I come from a faith tradition, that of the Plymouth Brethren. There were heroes of faith in that movement, such as George Müller of Bristol (and my own paternal grandmother who worked in a Müller-inspired orphanage in England), and others more contemporary to my time, whom I knew in my youth. I also knew men and women of faith in Germany, including the American Baptist pastor from Chicago, Roland Brown. But the essence of faith in all of these people was that they trust God/Jesus out of a personal relationship. They were, in a sense, contemplatives, for they spent time in prayer, including silent prayer, worshipful prayer, and listening prayer. They knew God and knew when they were in tune with him and when they were not.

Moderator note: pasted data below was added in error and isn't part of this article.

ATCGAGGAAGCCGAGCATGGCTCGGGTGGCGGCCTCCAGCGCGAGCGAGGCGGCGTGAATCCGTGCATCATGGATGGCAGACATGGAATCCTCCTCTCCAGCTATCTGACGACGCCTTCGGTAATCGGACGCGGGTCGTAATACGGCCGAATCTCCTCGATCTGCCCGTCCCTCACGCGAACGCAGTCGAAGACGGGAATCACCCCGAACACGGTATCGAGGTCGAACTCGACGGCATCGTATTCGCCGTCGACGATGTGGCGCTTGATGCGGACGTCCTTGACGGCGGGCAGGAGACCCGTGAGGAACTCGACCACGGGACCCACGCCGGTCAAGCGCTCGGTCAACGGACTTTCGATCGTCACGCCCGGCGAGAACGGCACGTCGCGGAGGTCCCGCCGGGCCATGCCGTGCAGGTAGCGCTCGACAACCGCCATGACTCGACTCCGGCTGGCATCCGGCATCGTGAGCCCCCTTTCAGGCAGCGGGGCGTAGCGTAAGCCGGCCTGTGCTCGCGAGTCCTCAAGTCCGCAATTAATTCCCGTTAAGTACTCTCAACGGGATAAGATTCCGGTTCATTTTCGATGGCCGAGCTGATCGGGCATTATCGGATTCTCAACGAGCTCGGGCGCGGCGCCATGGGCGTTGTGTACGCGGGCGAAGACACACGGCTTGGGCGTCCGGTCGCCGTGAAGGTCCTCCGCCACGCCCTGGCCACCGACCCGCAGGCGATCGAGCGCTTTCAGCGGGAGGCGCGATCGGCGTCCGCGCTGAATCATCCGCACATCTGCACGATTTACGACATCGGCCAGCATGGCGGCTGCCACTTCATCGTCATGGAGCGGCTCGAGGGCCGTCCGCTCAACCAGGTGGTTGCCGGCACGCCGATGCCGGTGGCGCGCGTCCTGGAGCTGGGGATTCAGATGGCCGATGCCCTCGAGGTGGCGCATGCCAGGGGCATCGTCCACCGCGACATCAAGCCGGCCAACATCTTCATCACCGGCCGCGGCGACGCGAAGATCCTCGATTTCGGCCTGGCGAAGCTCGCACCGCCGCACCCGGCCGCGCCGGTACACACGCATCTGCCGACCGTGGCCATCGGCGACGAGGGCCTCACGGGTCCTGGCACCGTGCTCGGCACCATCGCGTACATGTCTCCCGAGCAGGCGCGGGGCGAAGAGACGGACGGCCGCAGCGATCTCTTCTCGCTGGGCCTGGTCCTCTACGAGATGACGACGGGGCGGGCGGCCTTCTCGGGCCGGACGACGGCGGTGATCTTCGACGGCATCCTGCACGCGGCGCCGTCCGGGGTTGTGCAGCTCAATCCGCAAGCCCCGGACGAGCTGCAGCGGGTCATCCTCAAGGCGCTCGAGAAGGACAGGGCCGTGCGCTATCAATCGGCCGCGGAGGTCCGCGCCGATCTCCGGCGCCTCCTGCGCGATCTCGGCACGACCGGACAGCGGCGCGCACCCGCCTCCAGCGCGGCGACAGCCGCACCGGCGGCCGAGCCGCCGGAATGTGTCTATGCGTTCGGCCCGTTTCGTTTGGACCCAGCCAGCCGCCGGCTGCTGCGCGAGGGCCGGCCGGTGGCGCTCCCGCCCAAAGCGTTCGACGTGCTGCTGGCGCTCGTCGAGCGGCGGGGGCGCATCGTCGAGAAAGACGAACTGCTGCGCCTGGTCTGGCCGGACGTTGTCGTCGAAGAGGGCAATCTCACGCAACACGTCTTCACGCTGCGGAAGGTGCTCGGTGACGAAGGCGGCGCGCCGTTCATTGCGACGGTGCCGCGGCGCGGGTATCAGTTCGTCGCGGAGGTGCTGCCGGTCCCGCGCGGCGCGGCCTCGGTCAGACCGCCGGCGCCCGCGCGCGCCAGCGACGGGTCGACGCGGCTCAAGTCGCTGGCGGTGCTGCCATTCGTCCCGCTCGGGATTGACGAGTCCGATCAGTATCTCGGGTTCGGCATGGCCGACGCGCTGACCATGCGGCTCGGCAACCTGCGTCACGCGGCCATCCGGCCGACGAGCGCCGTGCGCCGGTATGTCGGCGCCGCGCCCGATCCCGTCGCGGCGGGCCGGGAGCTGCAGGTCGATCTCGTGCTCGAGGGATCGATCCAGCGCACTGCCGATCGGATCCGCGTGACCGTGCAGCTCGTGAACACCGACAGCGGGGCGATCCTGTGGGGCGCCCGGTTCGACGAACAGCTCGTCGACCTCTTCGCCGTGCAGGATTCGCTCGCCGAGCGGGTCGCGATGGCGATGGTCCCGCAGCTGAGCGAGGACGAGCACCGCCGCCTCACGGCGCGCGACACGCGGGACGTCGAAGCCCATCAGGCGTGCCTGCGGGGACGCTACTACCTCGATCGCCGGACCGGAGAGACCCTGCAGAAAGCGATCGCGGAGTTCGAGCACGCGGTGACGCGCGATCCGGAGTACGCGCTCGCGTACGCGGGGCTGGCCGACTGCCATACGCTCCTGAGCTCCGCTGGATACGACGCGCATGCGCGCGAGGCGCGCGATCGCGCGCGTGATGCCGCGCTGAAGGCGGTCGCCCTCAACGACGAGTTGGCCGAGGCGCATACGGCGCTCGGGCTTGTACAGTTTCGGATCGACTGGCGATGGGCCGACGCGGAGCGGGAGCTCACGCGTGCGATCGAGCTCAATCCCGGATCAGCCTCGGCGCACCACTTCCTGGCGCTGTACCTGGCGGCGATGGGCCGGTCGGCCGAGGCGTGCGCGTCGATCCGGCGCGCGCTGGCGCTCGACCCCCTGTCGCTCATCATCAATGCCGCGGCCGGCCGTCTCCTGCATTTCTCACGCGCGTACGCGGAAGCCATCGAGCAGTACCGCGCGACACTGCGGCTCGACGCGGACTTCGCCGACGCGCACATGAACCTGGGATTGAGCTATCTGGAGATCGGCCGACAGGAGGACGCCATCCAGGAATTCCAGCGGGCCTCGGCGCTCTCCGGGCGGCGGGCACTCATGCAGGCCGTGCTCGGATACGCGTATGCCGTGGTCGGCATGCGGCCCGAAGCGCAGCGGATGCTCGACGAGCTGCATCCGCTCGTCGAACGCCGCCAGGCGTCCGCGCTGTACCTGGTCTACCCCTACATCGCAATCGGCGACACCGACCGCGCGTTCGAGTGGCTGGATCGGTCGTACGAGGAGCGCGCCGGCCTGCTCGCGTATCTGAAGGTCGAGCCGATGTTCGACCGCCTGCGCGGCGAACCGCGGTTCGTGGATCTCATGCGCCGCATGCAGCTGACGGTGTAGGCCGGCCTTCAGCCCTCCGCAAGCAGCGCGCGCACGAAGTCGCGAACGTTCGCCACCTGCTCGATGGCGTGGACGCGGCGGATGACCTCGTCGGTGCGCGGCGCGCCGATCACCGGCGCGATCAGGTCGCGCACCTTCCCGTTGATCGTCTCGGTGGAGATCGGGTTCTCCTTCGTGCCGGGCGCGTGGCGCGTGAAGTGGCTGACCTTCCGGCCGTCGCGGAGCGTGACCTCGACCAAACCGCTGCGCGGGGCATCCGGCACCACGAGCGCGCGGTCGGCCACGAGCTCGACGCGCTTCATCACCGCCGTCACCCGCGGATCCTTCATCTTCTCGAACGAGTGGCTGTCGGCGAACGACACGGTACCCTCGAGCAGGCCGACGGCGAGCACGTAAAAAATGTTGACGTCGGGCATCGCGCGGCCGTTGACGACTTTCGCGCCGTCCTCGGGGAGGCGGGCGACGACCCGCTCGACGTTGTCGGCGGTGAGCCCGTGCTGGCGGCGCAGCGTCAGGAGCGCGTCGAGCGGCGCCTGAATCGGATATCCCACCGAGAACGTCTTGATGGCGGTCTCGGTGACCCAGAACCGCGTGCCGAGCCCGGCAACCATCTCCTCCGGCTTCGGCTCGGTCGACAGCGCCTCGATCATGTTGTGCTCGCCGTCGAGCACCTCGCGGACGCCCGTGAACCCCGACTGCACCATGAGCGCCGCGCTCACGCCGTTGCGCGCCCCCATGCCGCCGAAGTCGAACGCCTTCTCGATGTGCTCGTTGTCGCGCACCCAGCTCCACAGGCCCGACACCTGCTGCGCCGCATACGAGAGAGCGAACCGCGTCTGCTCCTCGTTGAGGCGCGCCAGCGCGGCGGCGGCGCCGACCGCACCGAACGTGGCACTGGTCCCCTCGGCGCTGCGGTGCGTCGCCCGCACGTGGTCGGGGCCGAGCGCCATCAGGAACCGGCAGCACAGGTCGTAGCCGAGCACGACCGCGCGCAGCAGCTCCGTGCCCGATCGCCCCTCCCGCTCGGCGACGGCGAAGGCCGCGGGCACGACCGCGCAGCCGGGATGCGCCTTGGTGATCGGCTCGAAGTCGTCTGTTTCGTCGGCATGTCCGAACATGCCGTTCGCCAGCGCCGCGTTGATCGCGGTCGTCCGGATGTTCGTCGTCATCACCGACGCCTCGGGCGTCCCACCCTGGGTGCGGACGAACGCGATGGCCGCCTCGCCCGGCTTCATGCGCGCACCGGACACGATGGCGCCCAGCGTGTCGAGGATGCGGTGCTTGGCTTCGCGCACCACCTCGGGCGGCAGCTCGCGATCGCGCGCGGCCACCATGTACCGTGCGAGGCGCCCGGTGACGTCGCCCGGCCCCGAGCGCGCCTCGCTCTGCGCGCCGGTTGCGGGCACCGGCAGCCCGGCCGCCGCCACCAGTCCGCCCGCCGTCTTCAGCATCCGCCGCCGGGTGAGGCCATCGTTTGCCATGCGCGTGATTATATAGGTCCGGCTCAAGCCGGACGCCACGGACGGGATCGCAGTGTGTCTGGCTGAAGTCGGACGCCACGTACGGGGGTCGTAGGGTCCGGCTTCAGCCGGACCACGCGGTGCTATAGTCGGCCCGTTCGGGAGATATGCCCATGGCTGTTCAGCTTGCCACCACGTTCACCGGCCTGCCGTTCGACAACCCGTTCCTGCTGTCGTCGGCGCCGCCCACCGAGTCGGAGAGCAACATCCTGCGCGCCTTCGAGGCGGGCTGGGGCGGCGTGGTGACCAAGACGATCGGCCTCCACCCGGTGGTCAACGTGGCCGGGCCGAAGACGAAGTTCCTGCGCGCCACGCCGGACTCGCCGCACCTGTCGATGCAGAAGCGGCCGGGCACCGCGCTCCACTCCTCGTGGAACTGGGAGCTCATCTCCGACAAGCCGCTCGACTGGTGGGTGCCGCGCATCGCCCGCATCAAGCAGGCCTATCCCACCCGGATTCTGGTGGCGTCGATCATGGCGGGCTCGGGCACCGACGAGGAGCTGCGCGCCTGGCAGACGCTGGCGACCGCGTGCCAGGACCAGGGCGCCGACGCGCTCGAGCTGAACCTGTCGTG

This was also at root the theological basis of the early Vineyard movement in the USA (and elsewhere). The music was music of intimacy with God, music that brought one to stillness, adoration, and quietness. There was a hunger to get to know God better. And then as one got to know him, one would or should do what he told one to do, for one had caught his heart of love. In any given situation one should “seek the Lord” until like Jesus one saw “what the Father was doing,” and then with whatever level of trust one had, one could, as directed, step out and do whatever he requested (e.g. engage in the speech-act). One “did the stuff,” such as feeding the hungry, caring for the needs of the poor, healing the sick, proclaiming the good news, and all that other “stuff” that Jesus and his Church did and that he still wishes to do in the world today.